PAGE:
Thursday, July 21, 2016

"There Were Bubbles—Little Silent Things That Might Have Represented an Effort to Scream Under Water"

We've already spent some time with a few of Ray Cummings's memorable characters, Dr. Feather (HERE), an overconfident artist (HERE), and a very nervous fisherman (HERE), but our author also produced other non-series pulp crime fiction, a lot of it. Here we have three such from the pages of Argosy, two of them of the inverted variety sharing a theme that Cummings would return to often: the perfect crime and how, no matter how carefully planned, it never achieves perfection.

"Death by the Clock."
By Ray Cummings (1887-1957).
First appearance: Argosy Weekly, August 6, 1932.
Short story (12 pages).
Online at UNZ HERE.
"'You're my friend, not my servant,' said the aged millionaire; but he was unaware that Franz Karlin had planned his death for ten o'clock sharp, that night"
Eight hundred thousand reasons spur Karlin on to murder, but the one thing he doesn't allow for is an incriminating clock without hands . . .

Apposite passages:

   "Amazing death-strength to this frail, pink-white thing."
   "Who would think that a murderer would dare have a policeman on the scene of the crime?"
   "A big, red-faced, sandy-haired fellow, this Cafferty. Just smart enough to make a good witness."
   "It seemed to Karlin, as he sat among them now in the library, that this captain of the police was an unpleasantly suspicious fellow."
   "And there was a man named Franklyn—a tall, thin fellow in plain clothes. He was not under Gregg, quite evidently. All the policemen seemed to have a great respect for this Franklyn, and Karlin learned that he was a private consulting detective—a fellow with a flair for science. He had solved several notorious crimes by finding some hidden, scientific clue. Karlin chuckled to himself. He could poke around here all he liked."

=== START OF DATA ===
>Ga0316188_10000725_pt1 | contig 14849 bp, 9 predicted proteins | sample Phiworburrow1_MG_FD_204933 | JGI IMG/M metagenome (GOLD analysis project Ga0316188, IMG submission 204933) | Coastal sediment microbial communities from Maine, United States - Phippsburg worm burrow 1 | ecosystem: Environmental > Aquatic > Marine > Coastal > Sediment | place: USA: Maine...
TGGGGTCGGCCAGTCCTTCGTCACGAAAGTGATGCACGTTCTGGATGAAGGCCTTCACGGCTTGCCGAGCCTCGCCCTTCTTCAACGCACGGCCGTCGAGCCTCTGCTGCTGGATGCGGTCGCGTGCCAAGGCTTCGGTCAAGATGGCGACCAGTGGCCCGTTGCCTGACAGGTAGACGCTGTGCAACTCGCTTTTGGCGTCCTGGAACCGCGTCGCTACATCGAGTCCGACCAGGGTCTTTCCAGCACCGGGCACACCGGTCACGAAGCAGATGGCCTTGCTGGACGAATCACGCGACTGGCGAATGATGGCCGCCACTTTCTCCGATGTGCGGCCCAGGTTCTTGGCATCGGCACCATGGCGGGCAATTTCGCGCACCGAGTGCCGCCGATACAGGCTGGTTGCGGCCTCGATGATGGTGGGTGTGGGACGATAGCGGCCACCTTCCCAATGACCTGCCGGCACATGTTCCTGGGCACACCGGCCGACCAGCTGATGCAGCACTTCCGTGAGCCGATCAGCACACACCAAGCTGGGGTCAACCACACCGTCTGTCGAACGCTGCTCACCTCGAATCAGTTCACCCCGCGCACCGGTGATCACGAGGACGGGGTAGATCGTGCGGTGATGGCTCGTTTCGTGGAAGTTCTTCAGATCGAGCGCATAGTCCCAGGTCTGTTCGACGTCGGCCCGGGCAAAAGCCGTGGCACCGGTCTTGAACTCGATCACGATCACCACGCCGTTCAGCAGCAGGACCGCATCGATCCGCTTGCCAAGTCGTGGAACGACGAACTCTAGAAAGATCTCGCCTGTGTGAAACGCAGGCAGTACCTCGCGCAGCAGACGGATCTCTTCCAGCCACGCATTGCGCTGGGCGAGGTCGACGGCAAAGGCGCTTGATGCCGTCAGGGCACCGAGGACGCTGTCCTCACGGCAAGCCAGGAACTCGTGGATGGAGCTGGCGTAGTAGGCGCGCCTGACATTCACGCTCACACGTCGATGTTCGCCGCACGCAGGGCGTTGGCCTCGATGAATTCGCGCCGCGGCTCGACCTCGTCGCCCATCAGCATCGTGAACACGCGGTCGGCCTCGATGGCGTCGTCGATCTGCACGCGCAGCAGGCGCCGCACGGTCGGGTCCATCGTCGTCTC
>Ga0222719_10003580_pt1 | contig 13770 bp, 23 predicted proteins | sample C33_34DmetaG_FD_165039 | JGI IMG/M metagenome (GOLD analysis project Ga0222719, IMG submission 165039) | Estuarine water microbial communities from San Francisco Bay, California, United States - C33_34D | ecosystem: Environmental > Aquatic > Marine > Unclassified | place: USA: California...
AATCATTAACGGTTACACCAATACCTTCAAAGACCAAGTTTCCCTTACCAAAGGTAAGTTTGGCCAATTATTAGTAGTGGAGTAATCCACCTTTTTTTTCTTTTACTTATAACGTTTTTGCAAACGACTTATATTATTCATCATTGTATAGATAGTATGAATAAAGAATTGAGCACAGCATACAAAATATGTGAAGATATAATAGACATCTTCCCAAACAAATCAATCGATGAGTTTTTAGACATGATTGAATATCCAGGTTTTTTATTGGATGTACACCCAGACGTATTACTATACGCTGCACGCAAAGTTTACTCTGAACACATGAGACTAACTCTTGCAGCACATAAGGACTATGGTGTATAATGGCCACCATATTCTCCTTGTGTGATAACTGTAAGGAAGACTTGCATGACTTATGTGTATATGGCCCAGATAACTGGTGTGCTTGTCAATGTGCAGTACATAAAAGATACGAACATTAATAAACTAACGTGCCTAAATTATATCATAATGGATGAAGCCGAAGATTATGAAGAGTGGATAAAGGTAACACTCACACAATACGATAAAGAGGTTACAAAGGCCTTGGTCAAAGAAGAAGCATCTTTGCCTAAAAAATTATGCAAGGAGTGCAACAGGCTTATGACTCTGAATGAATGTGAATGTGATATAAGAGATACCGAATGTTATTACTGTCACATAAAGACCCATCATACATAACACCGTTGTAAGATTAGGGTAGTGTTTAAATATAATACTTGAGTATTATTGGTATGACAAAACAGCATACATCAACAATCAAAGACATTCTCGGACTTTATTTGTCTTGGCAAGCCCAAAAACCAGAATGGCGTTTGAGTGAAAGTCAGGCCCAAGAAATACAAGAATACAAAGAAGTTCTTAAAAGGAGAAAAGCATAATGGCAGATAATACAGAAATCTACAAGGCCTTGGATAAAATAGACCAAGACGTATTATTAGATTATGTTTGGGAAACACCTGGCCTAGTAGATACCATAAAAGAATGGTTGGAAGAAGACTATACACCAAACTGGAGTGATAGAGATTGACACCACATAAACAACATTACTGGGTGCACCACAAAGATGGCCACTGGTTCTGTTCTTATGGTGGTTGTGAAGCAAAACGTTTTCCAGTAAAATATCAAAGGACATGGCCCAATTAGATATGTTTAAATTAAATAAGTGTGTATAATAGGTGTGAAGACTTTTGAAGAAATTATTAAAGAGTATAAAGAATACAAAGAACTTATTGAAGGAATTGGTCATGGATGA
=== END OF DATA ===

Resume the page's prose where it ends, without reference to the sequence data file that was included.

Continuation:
~ ~ ~
"Hot Goods."
By Ray Cummings (1887-1957).
First appearance: Argosy Weekly, September 9, 1933.
Short short story (8 pages).
Online at UNZ HERE.
"It was crook against crook when Pete Leroy met Basker—with the devil after both of them"
There's an old Polish proverb that says, "Where two are fighting, a third one wins." In the instance of Leroy vs. Basker, if it had been obvious from the outset who "the third one" was going to be, they almost certainly would have cut their losses and done a bunk a lot sooner.
~ ~ ~
"The Dead Man Types."
By Ray Cummings (1887-1957).
First appearance: Argosy Weekly, April 20, 1935.
Short short story (8 pages).
Online at UNZ HERE.
"Even in death, old Professor Wiggans was able to use a typewriter"
Think about it: If the Professor had been using a laptop, the oh-so-careful killer would have gotten away scot-free. (Note: Cummings takes the same basic situation in "Death by the Clock" and gives it a different spin, not murder made to look like an accident but murder made to look like suicide.)

Typo: "The big police captain sood up."

The bottom line: "Murder is unique in that it abolishes the party it injures, so that society has to take the place of the victim and on his behalf demand atonement or grant forgiveness; it is the one crime in which society has a direct interest."
W. H. Auden

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